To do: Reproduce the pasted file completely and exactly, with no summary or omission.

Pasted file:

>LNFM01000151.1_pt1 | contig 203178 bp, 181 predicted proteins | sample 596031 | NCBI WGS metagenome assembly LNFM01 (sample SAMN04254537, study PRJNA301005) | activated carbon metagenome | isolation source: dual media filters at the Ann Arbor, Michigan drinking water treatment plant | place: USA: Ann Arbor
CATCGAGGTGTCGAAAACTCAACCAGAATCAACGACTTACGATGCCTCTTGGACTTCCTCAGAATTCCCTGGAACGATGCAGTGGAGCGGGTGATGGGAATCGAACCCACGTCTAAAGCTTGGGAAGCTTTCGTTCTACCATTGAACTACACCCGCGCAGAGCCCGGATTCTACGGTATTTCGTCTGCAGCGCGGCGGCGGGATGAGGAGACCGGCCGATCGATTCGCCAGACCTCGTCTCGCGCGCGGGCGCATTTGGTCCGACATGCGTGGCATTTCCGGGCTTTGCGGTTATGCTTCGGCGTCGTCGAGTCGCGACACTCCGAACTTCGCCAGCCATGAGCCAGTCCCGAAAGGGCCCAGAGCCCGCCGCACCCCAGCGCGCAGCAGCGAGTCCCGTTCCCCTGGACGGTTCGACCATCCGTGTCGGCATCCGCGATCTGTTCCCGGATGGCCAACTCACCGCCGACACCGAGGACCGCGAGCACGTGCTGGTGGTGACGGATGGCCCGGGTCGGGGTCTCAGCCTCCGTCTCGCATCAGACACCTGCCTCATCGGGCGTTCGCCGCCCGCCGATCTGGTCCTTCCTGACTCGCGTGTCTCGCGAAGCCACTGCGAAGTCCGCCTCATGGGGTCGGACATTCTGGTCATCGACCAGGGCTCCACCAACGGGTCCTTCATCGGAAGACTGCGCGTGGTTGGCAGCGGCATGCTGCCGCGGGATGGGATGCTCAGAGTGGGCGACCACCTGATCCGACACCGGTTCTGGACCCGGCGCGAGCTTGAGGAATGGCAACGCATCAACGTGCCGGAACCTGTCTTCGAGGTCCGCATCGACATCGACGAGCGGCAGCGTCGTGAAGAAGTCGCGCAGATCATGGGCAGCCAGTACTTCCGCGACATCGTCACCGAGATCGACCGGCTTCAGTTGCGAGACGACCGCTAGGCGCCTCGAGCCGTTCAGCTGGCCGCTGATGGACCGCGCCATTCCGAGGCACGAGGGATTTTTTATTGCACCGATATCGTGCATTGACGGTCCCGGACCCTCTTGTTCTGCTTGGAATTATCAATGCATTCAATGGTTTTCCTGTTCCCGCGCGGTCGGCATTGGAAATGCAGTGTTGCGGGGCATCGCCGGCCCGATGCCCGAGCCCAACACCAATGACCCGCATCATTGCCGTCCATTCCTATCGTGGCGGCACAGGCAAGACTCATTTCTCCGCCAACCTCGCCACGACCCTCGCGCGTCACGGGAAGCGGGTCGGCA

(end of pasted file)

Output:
>LNFM01000151.1_pt1 | contig 203178 bp, 181 predicted proteins | sample 596031 | NCBI WGS metagenome assembly LNFM01 (sample SAMN04254537, study PRJNA301005) | activated carbon metagenome | isolation source: dual media filters at the Ann Arbor, Michigan drinking water treatment plant | place: USA: Ann Arbor
CATCGAGGTGTCGAAAACTCAACCAGAATCAACGACTTACGATGCCTCTTGGACTTCCTCAGAATTCCCTGGAACGATGCAGTGGAGCGGGTGATGGGAATCGAACCCACGTCTAAAGCTTGGGAAGCTTTCGTTCTACCATTGAACTACACCCGCGCAGAGCCCGGATTCTACGGTATTTCGTCTGCAGCGCGGCGGCGGGATGAGGAGACCGGCCGATCGATTCGCCAGACCTCGTCTCGCGCGCGGGCGCATTTGGTCCGACATGCGTGGCATTTCCGGGCTTTGCGGTTATGCTTCGGCGTCGTCGAGTCGCGACACTCCGAACTTCGCCAGCCATGAGCCAGTCCCGAAAGGGCCCAGAGCCCGCCGCACCCCAGCGCGCAGCAGCGAGTCCCGTTCCCCTGGACGGTTCGACCATCCGTGTCGGCATCCGCGATCTGTTCCCGGATGGCCAACTCACCGCCGACACCGAGGACCGCGAGCACGTGCTGGTGGTGACGGATGGCCCGGGTCGGGGTCTCAGCCTCCGTCTCGCATCAGACACCTGCCTCATCGGGCGTTCGCCGCCCGCCGATCTGGTCCTTCCTGACTCGCGTGTCTCGCGAAGCCACTGCGAAGTCCGCCTCATGGGGTCGGACATTCTGGTCATCGACCAGGGCTCCACCAACGGGTCCTTCATCGGAAGACTGCGCGTGGTTGGCAGCGGCATGCTGCCGCGGGATGGGATGCTCAGAGTGGGCGACCACCTGATCCGACACCGGTTCTGGACCCGGCGCGAGCTTGAGGAATGGCAACGCATCAACGTGCCGGAACCTGTCTTCGAGGTCCGCATCGACATCGACGAGCGGCAGCGTCGTGAAGAAGTCGCGCAGATCATGGGCAGCCAGTACTTCCGCGACATCGTCACCGAGATCGACCGGCTTCAGTTGCGAGACGACCGCTAGGCGCCTCGAGCCGTTCAGCTGGCCGCTGATGGACCGCGCCATTCCGAGGCACGAGGGATTTTTTATTGCACCGATATCGTGCATTGACGGTCCCGGACCCTCTTGTTCTGCTTGGAATTATCAATGCATTCAATGGTTTTCCTGTTCCCGCGCGGTCGGCATTGGAAATGCAGTGTTGCGGGGCATCGCCGGCCCGATGCCCGAGCCCAACACCAATGACCCGCATCATTGCCGTCCATTCCTATCGTGGCGGCACAGGCAAGACTCATTTCTCCGCCAACCTCGCCACGACCCTCGCGCGTCACGGGAAGCGGGTCGGCA